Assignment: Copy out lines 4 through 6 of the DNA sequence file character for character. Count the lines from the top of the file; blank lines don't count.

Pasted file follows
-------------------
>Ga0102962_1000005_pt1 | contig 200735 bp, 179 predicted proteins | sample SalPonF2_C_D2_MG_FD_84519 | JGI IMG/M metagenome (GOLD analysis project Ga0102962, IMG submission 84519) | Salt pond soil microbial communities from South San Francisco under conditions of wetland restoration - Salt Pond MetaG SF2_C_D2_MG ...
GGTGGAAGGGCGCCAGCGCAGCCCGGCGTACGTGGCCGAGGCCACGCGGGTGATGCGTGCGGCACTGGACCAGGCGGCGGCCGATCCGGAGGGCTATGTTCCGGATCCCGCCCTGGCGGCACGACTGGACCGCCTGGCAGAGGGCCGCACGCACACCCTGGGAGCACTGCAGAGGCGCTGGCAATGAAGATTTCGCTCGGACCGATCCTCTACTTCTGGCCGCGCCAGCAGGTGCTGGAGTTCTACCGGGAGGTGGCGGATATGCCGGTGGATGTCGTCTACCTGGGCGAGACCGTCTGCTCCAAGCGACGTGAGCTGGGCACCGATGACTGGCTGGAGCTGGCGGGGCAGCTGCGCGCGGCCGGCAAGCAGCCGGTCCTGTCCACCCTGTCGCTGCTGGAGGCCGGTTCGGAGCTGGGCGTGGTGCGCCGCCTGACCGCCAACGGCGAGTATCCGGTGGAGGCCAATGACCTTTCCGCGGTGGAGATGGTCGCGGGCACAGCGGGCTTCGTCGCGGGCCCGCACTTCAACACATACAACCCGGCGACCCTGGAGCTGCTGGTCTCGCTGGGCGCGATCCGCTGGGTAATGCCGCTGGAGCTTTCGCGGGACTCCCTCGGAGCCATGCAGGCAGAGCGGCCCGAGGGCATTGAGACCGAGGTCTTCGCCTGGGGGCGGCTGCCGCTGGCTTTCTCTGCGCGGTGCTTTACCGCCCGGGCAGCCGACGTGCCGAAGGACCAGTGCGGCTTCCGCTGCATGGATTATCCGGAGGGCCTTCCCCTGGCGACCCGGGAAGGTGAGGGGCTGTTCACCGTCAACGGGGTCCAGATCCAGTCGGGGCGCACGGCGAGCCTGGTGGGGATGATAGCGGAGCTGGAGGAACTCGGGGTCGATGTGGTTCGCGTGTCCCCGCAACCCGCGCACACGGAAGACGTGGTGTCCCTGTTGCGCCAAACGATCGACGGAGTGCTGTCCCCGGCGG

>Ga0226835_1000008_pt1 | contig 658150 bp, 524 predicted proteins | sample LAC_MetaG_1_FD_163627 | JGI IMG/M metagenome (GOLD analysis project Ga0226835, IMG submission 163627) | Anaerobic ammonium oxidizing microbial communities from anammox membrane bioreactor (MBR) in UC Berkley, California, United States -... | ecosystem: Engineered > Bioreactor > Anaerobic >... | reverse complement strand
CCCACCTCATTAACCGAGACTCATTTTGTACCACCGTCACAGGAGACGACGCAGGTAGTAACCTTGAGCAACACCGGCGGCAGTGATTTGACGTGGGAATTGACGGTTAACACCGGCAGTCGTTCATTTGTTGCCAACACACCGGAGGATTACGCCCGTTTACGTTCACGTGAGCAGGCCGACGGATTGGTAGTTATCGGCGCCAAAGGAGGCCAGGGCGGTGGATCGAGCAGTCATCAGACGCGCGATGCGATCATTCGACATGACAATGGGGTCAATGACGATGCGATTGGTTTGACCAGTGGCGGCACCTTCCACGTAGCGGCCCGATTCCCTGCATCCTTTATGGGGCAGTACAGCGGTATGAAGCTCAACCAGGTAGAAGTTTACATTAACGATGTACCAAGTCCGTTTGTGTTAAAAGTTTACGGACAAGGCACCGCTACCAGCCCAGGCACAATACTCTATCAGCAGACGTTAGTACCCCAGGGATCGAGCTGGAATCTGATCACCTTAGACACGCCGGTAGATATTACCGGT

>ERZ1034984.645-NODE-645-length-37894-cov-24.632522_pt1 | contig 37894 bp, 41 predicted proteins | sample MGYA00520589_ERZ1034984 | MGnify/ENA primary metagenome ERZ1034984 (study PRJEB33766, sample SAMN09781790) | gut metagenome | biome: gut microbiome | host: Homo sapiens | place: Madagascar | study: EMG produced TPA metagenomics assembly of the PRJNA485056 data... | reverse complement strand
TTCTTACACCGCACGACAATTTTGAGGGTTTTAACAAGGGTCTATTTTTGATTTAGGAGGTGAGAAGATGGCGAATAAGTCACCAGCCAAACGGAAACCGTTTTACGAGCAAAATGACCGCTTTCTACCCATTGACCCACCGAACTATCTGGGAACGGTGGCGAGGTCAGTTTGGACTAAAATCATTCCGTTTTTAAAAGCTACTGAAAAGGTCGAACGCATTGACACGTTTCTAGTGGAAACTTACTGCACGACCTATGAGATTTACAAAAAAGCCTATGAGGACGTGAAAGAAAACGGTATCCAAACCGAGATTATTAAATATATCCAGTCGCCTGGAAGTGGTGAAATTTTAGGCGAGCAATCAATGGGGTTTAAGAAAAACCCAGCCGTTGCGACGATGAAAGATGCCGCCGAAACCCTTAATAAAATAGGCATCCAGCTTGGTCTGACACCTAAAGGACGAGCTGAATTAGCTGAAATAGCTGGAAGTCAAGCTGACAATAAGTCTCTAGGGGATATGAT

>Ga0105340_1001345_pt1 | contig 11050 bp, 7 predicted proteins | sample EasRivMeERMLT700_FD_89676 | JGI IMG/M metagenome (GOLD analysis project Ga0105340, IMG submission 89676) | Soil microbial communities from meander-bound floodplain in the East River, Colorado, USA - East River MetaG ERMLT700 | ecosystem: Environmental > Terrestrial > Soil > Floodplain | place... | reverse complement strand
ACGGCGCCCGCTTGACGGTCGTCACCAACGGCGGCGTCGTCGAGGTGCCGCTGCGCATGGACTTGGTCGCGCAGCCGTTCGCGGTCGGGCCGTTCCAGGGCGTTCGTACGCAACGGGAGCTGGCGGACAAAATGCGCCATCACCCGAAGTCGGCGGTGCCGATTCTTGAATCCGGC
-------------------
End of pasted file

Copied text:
CCCACCTCATTAACCGAGACTCATTTTGTACCACCGTCACAGGAGACGACGCAGGTAGTAACCTTGAGCAACACCGGCGGCAGTGATTTGACGTGGGAATTGACGGTTAACACCGGCAGTCGTTCATTTGTTGCCAACACACCGGAGGATTACGCCCGTTTACGTTCACGTGAGCAGGCCGACGGATTGGTAGTTATCGGCGCCAAAGGAGGCCAGGGCGGTGGATCGAGCAGTCATCAGACGCGCGATGCGATCATTCGACATGACAATGGGGTCAATGACGATGCGATTGGTTTGACCAGTGGCGGCACCTTCCACGTAGCGGCCCGATTCCCTGCATCCTTTATGGGGCAGTACAGCGGTATGAAGCTCAACCAGGTAGAAGTTTACATTAACGATGTACCAAGTCCGTTTGTGTTAAAAGTTTACGGACAAGGCACCGCTACCAGCCCAGGCACAATACTCTATCAGCAGACGTTAGTACCCCAGGGATCGAGCTGGAATCTGATCACCTTAGACACGCCGGTAGATATTACCGGT

>ERZ1034984.645-NODE-645-length-37894-cov-24.632522_pt1 | contig 37894 bp, 41 predicted proteins | sample MGYA00520589_ERZ1034984 | MGnify/ENA primary metagenome ERZ1034984 (study PRJEB33766, sample SAMN09781790) | gut metagenome | biome: gut microbiome | host: Homo sapiens | place: Madagascar | study: EMG produced TPA metagenomics assembly of the PRJNA485056 data... | reverse complement strand
TTCTTACACCGCACGACAATTTTGAGGGTTTTAACAAGGGTCTATTTTTGATTTAGGAGGTGAGAAGATGGCGAATAAGTCACCAGCCAAACGGAAACCGTTTTACGAGCAAAATGACCGCTTTCTACCCATTGACCCACCGAACTATCTGGGAACGGTGGCGAGGTCAGTTTGGACTAAAATCATTCCGTTTTTAAAAGCTACTGAAAAGGTCGAACGCATTGACACGTTTCTAGTGGAAACTTACTGCACGACCTATGAGATTTACAAAAAAGCCTATGAGGACGTGAAAGAAAACGGTATCCAAACCGAGATTATTAAATATATCCAGTCGCCTGGAAGTGGTGAAATTTTAGGCGAGCAATCAATGGGGTTTAAGAAAAACCCAGCCGTTGCGACGATGAAAGATGCCGCCGAAACCCTTAATAAAATAGGCATCCAGCTTGGTCTGACACCTAAAGGACGAGCTGAATTAGCTGAAATAGCTGGAAGTCAAGCTGACAATAAGTCTCTAGGGGATATGAT